DMITRY: In Israel, it’s very important for Israel that we have this kind of a relationship with the academy. We can teach them really what it means to be an orchestra musician.


AFIPO: Do you remember your IPO auditions?


YEVGENIA: My audition was very successful. I was invited into the IPO orchestra after my first audition. Before that I had been Concertmaster at the Jerusalem Orchestra for seven years and had suddenly felt I needed a change in order to go forward. So I auditioned and got in the violin section.

Auditioning is playing music, but it’s harder because you are alone and yet you need to provide a general picture, and make it as good and musical and professional as it can be. You can’t be afraid of it, but must play the music so you share the joy of it.


DMITRY: I must say it was luck for me. With my first really big audition I also entered immediately. I was given the position of Assistant Principal and am very happy that I am in this place.


AFIPO: What is a typical work day like for you?


YEVGENIA: We have a son and he is just five years old. We take him to the kindergarten and then try to get to rehearsal early to warm up for what we are going to play. Then we’re back home, and I’ll generally prepare some dinner. Then we usually have concerts in the evening, so almost every evening we are leaving. Our son is always asking, “You are again at the concert?!” For him it is pretty hard. But our 18-year-old is just finishing school this year and will then go into the army. We are very proud of him, but despite being older, he is always asking: “How do you know? You are never there…” He also has this feeling that I was out almost every evening. I was on tours and you know, we had to leave home. But we are lucky that we have good parents on my side and Dmitry’s side. Everyone is a good team to help and support us.


AFIPO: What are some of your favorite memories of the Israel Philharmonic?


DMITRY: I was 16 when the Israel Philharmonic Orchestra came to Russia. I think it was the first time the IPO was touring Russia, Moscow and St. Petersburg. I didn’t have a ticket and sat upstairs in a window, in a secret place. I had a personal feeling when the orchestra played there. They played Ravel’s La valse and Mr. Perlman, the great soloist, played the Tchaikovsky Concerto. Maestro Mehta was conducting. For me, it was an experience, seeing all the Jewish players together playing in the country where nobody thought this could be. Nobody thought an Israeli orchestra would come. I knew then that I was going to move to Israel, but even in my dreams I never thought I would be in this orchestra 20 years later.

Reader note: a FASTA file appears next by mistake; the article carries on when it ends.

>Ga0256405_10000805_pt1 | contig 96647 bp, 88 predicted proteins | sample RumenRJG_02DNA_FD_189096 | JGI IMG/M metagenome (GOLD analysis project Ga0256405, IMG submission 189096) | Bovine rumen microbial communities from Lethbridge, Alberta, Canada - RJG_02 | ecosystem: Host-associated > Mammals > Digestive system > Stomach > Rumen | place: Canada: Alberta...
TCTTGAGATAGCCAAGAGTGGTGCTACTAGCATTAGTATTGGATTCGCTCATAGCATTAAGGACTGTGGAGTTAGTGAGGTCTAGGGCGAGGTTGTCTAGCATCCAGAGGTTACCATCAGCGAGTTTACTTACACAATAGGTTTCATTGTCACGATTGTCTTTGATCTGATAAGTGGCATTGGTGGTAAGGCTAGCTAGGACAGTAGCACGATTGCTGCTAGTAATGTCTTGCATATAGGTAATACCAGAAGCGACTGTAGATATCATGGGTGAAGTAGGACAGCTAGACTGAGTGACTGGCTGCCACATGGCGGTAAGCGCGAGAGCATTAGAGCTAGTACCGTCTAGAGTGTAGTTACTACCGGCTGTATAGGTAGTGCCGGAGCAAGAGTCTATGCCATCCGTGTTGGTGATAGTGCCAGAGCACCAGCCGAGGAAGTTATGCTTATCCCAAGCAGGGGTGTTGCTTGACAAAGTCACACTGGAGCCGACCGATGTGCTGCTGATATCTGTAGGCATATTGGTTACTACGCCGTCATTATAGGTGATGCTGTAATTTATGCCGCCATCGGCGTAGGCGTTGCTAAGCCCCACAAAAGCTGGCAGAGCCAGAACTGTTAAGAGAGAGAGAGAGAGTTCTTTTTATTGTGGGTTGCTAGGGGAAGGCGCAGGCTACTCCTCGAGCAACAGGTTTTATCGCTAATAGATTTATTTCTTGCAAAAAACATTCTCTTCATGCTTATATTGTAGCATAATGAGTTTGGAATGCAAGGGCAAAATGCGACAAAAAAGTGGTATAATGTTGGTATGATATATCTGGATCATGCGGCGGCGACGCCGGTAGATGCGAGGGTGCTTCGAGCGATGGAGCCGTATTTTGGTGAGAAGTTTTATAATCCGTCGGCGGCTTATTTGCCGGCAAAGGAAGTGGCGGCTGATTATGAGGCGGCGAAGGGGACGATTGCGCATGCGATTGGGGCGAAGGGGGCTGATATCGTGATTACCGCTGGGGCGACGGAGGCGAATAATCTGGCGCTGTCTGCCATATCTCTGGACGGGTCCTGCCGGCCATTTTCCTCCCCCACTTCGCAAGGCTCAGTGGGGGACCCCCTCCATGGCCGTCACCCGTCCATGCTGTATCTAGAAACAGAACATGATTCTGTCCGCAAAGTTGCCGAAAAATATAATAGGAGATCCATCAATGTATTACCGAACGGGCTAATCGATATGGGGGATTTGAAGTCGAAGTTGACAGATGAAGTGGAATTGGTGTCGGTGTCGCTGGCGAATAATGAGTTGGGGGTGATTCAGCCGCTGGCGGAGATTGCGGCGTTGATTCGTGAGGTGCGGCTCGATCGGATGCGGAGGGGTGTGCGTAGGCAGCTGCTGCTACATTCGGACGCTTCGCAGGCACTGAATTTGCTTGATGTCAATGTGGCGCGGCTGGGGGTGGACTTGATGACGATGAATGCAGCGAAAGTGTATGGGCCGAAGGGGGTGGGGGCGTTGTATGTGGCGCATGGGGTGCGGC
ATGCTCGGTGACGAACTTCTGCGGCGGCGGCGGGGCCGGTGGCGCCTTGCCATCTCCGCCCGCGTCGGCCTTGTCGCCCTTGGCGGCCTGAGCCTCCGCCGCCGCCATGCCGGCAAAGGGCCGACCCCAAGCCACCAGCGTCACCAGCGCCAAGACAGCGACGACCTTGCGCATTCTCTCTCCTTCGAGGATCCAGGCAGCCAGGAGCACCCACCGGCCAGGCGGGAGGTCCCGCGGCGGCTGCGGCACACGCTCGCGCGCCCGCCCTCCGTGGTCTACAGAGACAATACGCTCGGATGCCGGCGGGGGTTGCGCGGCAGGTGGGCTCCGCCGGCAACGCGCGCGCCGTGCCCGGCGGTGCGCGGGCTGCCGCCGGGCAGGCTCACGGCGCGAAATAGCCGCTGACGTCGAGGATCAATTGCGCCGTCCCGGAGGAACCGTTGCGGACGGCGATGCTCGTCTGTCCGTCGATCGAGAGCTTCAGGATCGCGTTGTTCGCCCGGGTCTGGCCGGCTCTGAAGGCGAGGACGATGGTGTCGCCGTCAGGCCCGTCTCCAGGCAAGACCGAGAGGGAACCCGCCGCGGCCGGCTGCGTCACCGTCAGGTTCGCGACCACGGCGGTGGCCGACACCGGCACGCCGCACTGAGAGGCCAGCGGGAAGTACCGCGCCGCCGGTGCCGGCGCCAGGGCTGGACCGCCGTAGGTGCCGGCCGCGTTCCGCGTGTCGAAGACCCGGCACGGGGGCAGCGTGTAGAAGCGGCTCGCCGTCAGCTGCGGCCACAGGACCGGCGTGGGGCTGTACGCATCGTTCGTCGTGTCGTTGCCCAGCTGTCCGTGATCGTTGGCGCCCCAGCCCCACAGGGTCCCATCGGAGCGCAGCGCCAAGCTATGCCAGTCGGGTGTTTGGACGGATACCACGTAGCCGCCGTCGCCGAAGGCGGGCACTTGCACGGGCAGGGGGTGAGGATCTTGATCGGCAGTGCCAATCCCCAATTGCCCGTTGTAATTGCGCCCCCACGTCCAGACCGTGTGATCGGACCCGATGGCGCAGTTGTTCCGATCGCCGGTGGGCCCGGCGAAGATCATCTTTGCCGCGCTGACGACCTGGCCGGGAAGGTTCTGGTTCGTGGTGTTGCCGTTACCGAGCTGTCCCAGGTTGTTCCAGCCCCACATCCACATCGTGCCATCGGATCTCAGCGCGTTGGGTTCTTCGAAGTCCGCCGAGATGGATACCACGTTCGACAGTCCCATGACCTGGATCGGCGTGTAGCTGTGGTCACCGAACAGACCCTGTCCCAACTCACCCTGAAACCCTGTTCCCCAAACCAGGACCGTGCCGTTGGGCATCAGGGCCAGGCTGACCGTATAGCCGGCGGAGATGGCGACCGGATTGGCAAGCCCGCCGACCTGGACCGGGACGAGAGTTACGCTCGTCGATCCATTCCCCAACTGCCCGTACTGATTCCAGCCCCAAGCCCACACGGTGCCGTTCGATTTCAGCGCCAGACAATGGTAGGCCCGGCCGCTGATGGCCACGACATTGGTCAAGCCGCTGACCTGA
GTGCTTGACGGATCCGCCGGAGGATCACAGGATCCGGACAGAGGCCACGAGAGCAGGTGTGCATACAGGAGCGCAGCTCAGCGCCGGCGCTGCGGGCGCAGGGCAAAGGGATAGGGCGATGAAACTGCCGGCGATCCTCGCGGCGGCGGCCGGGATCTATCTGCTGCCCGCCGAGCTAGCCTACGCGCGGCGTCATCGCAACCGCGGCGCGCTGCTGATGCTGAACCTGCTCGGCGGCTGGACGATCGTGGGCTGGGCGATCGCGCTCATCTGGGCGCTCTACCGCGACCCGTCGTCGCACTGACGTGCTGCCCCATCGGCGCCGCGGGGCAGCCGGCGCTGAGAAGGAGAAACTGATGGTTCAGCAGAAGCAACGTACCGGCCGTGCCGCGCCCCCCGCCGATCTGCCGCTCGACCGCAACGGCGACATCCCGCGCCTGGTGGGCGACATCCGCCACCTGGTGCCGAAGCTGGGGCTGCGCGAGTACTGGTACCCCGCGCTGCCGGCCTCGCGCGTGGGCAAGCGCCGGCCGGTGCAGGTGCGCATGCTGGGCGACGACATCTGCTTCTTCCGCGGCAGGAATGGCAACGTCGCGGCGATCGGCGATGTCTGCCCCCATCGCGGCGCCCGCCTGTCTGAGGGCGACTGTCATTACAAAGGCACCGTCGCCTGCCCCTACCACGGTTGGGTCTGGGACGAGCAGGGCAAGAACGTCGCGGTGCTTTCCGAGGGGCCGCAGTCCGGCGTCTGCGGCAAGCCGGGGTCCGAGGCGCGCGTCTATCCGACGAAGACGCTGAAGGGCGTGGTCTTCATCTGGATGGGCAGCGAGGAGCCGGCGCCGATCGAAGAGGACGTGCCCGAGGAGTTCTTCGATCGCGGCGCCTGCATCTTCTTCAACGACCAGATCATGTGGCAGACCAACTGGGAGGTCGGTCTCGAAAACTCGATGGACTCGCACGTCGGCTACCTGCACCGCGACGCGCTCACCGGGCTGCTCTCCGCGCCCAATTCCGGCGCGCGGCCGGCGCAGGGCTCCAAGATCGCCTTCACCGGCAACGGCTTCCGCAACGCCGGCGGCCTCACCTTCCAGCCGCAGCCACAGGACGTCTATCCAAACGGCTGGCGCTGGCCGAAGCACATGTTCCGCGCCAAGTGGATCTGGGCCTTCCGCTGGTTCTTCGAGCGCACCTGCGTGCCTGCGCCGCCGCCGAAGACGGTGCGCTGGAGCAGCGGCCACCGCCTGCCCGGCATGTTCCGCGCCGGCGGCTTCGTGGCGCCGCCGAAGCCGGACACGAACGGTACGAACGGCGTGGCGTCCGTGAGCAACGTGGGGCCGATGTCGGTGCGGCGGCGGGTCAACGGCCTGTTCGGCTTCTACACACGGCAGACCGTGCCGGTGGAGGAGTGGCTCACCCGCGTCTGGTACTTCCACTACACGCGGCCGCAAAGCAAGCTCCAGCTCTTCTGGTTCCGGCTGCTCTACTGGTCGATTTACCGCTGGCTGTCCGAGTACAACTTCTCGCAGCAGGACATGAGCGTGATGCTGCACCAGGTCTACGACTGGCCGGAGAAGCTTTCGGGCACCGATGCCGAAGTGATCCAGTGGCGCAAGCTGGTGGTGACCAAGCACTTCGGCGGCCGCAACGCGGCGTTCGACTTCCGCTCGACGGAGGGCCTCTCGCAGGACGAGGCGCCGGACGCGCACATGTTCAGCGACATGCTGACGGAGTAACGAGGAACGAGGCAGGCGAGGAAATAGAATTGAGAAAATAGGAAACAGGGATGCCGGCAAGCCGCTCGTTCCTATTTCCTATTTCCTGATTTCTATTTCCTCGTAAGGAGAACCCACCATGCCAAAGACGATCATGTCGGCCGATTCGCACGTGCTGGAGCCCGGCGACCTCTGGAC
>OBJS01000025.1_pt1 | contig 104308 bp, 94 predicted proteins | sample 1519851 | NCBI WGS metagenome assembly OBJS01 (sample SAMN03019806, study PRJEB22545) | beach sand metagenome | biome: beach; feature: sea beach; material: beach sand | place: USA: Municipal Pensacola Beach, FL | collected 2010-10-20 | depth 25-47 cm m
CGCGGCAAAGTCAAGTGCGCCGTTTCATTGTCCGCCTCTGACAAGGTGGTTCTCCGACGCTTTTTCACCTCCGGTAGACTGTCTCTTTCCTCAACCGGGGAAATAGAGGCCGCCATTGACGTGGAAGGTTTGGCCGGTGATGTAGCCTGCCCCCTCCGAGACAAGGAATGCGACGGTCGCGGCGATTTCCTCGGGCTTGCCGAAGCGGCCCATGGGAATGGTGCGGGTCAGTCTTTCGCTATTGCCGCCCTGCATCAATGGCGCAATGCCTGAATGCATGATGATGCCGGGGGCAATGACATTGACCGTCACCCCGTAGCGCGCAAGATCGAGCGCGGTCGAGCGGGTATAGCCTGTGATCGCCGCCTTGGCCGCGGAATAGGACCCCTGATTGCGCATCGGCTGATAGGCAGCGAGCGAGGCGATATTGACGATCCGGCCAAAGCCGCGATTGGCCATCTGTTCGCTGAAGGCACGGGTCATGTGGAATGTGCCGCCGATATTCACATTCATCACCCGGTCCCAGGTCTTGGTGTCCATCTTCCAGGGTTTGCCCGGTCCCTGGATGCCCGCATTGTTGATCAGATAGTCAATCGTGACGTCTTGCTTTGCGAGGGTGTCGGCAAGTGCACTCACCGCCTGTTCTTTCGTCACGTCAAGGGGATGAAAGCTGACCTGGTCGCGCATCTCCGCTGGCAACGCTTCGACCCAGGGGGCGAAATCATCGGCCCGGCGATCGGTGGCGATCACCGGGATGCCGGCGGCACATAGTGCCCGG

YEVGENIA: I remember, on a birthday of mine years ago, the former IPO Concertmaster brought me up me to sit with him on the stand. It was amazing. It’s important to share with young people, so they can be part of it. We must never forget it’s not routine work: It’s so colorful and different all the time.


DMITRY: This is what is good about being a musician. It is different each evening. Even if you play the same thing, you are in a different mood and the conductor is in a different mood.


YEVGENIA: Different stage, different audience. It’s never the same. That’s the point of life that it’s not boring. Being in the IPO is the best place for us. I am in love with my job, which is not only a job it’s much more than that. And rehearsing and touring together with such a huge group of people, it’s like a small state inside the State of Israel, and there are a lot of relations between people, both musical … and personal.